BOSTON – Milan Lucic has been saying for days, weeks and at least a year now that he wants to remain a member of the Boston Bruins.
“My plan is to hopefully be here for my whole career,” said Lucic. “But obviously that has to come from both sides meeting in the middle.”
The subject comes up more often now because the 27-year-old is entering the last year of a contract with the B’s that’s paying him $6 million per season, and will be an unrestricted free agent at the end of next season. There have been no negotiations between Lucic’s camp and the Bruins about a contract extension, and this summer would be the logical time to discuss a deal if there is one in the works for the hulking left winger.
“It’s a decision that will require some thought. He’s a player that’s really helped us over the years; he’s a signature-type player,” said Chiarelli, of Lucic. “Certainly, and I lump him in with a bunch of guys that their levels of performance weren’t up to snuff this year. So, he’s a big strong player that we rely on and he’s paid a good salary now, and if we extend him he’ll be paid a good salary going forward.
“So it’s a difficult decision because he’s a player that creates space by his size and his style of play and you’d want more production in general, from not just him but from other players. He falls in that category.”
But Lucic also knows he’s coming off a bit of a down season, himself, and was perhaps a little distracted by his own status. The 18 goals and 44 points are the lowest totals for Lucic in a full season since his injury-ravaged season in 2009-10, and the prototypical B’s power forward battled through all manner of distractions and challenges this season.
He was coming off wrist surgery in the summertime, but Lucic said he also coming off some very bruised feelings after enduring plenty of national vitriol for his behavior in last year’s playoffs. Lucic became a dastardly villain in the eyes of the national hockey media after a couple of spearing incidents, and a much-publicized threat directed at Habs grinding forward Dale Weise in the playoff handshake line.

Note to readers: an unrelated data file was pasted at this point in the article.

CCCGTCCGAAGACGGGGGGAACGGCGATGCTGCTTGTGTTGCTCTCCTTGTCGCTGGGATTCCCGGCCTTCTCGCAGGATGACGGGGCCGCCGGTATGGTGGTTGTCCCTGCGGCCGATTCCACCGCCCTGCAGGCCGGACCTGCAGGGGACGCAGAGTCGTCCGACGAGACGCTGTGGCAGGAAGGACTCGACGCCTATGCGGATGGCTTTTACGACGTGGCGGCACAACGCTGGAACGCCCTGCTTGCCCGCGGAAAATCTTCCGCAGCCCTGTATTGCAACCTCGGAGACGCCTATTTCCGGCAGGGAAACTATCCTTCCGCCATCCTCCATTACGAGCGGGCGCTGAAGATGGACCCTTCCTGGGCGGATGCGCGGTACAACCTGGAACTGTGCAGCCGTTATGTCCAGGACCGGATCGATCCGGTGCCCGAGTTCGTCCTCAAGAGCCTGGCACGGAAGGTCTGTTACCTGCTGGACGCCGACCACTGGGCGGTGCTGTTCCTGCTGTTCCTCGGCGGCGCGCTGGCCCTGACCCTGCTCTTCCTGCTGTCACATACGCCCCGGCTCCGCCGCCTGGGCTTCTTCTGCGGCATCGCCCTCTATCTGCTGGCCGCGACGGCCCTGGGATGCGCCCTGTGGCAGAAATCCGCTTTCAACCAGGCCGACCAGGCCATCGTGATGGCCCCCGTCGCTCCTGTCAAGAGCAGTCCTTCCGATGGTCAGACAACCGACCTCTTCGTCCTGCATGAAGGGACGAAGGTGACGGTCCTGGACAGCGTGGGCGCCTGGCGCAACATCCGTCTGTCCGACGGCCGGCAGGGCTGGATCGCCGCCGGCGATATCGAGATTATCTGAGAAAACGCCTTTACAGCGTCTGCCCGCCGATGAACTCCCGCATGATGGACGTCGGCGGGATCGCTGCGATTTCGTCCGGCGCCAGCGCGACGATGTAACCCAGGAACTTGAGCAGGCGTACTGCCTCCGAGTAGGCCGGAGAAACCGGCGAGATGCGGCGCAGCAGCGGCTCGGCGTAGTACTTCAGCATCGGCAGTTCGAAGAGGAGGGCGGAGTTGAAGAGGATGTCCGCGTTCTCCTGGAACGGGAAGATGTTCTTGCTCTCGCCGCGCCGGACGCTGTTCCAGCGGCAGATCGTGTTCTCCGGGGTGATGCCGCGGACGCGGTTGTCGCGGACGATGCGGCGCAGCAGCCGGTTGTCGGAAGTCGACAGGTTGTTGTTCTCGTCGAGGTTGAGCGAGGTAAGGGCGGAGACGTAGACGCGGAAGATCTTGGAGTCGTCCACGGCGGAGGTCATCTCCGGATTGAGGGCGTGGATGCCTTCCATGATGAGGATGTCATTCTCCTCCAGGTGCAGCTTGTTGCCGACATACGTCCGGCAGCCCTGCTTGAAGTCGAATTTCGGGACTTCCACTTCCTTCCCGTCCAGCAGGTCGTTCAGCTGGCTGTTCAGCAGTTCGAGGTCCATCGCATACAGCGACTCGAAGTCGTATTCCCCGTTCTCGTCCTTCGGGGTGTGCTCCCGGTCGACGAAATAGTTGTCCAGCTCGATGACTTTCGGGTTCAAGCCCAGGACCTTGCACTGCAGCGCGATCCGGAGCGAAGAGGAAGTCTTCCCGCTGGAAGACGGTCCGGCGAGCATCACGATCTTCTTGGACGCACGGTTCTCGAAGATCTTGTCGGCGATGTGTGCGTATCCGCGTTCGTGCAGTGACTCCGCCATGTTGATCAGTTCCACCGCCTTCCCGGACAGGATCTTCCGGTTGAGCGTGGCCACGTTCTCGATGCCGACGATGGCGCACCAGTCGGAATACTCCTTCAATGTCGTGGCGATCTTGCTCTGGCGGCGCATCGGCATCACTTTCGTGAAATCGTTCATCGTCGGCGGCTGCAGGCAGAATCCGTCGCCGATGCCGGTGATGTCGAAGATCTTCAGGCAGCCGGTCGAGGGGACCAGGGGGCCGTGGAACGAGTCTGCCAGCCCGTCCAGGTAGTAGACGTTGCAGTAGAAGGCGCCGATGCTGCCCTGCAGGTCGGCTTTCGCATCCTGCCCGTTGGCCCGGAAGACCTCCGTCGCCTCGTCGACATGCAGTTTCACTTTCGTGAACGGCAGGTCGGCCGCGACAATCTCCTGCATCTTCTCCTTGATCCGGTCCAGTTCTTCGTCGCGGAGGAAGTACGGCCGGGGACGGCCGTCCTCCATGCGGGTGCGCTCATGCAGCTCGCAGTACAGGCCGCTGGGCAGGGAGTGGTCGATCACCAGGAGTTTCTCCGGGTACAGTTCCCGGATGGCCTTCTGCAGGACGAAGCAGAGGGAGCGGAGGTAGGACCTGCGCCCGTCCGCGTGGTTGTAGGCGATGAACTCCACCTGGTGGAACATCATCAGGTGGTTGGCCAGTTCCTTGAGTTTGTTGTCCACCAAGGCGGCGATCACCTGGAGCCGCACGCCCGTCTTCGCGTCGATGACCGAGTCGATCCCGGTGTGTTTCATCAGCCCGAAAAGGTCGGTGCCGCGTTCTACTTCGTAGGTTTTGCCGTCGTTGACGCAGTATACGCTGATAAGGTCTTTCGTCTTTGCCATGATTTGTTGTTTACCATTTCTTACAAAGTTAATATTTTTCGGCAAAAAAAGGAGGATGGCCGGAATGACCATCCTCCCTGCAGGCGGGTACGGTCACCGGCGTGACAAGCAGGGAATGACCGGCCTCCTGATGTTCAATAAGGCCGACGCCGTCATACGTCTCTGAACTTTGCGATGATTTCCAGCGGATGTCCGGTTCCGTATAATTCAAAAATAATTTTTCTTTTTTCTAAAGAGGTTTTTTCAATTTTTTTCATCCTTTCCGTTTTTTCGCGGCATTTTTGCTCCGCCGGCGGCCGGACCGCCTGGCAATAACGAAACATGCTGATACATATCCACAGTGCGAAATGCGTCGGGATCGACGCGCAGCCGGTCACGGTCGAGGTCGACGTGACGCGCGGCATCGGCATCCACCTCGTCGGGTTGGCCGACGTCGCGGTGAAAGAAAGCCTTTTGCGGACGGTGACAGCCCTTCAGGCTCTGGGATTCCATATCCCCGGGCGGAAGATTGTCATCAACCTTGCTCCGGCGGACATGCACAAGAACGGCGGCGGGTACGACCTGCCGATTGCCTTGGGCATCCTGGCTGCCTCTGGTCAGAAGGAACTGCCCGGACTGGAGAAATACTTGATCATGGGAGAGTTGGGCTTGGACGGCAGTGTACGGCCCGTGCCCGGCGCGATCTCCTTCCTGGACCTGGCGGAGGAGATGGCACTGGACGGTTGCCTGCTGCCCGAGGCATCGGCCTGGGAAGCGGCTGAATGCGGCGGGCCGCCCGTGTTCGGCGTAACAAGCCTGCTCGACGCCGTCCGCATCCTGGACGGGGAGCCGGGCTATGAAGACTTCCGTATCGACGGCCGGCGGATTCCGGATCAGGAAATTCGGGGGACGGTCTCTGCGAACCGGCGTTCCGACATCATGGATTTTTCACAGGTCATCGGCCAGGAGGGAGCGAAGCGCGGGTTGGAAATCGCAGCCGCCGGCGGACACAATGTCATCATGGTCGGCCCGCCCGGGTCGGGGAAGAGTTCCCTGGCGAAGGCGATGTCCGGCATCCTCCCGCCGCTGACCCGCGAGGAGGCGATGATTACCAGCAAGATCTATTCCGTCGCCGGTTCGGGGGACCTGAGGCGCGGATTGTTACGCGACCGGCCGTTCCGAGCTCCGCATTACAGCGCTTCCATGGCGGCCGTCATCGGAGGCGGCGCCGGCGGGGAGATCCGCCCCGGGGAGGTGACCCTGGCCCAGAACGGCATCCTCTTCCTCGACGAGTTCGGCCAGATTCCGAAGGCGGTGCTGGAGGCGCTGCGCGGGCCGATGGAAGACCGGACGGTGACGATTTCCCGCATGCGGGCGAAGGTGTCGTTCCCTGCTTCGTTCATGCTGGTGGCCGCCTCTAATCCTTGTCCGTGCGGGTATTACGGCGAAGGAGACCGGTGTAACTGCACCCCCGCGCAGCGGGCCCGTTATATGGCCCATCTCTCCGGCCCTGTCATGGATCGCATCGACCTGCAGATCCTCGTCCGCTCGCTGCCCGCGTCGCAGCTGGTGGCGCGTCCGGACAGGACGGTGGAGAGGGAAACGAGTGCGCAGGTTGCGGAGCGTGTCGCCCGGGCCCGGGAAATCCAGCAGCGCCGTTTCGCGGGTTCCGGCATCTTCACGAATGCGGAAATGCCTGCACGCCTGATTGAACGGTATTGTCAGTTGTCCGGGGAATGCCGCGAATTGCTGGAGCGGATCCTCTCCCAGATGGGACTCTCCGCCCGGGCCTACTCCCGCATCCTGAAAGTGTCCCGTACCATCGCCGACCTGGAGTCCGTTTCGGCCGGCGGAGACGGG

All of that served to take some of the bite out of his game to start this season, and was painfully obvious when Lucic wasn’t the same fearless, intimidating force he’d been in year’s past.
“I came back after three months from an injury that usually takes six months to heal, but in my mind that’s not a good enough excuse,” said Lucic. “As far as a new contract goes, you can make the case I still have things to prove in order to earn that. Whether I get an extension this summer or not, I’m going to work as hard as I can to honor that last year on my contract. I need to do what I can with this time off to find my [game] again. I think one thing I learned is that I need to be more focused on myself, and what I can bring to this team rather than relying too much on other people.
“At the start [of this season] I was overly conscious about [playing with an edge] because there was a lot being said about me with how last year ended. It was hard on me at the start. I shouldn’t have let it be as hard on me as it was. I was mad. I was angry. I was bitter that we lost…everything just piled up into one big thing, and it took me too long to get over it. Maybe that’s why I was a little too conscious of it, and maybe that’s something I have to be a little bit better at when I come back next season. I need to find that physicality, that presence and that force that I’m known to bring. I need to find that again this summer. When I talk about healing mentally, I think that’s the biggest area where I need it.”
There is little question this season was the “tamest” of Lucic’s NHL career.
His fight numbers were way down and his hitting game was erratic at best, and No. 17 wasn’t nearly the consistent, looming physical presence he’d been in year’s past. It’s one of the biggest reasons the Bruins were a bit softer in all zones this season, and easier to play against at just about every turn while missing the playoffs for the first time in Lucic’s career.
It seems funny to think that a 6-foot-3, 230-pound wrecking ball of a forward could be impacted so deeply by criticism and judgments cast by people other than the ones that sign his paycheck. But Lucic showed one thing that’s true for everybody in the NHL: underneath the pads and the helmets, there’s the heartbeat of a human being that doesn’t want to be viewed as the bad guy from all corners.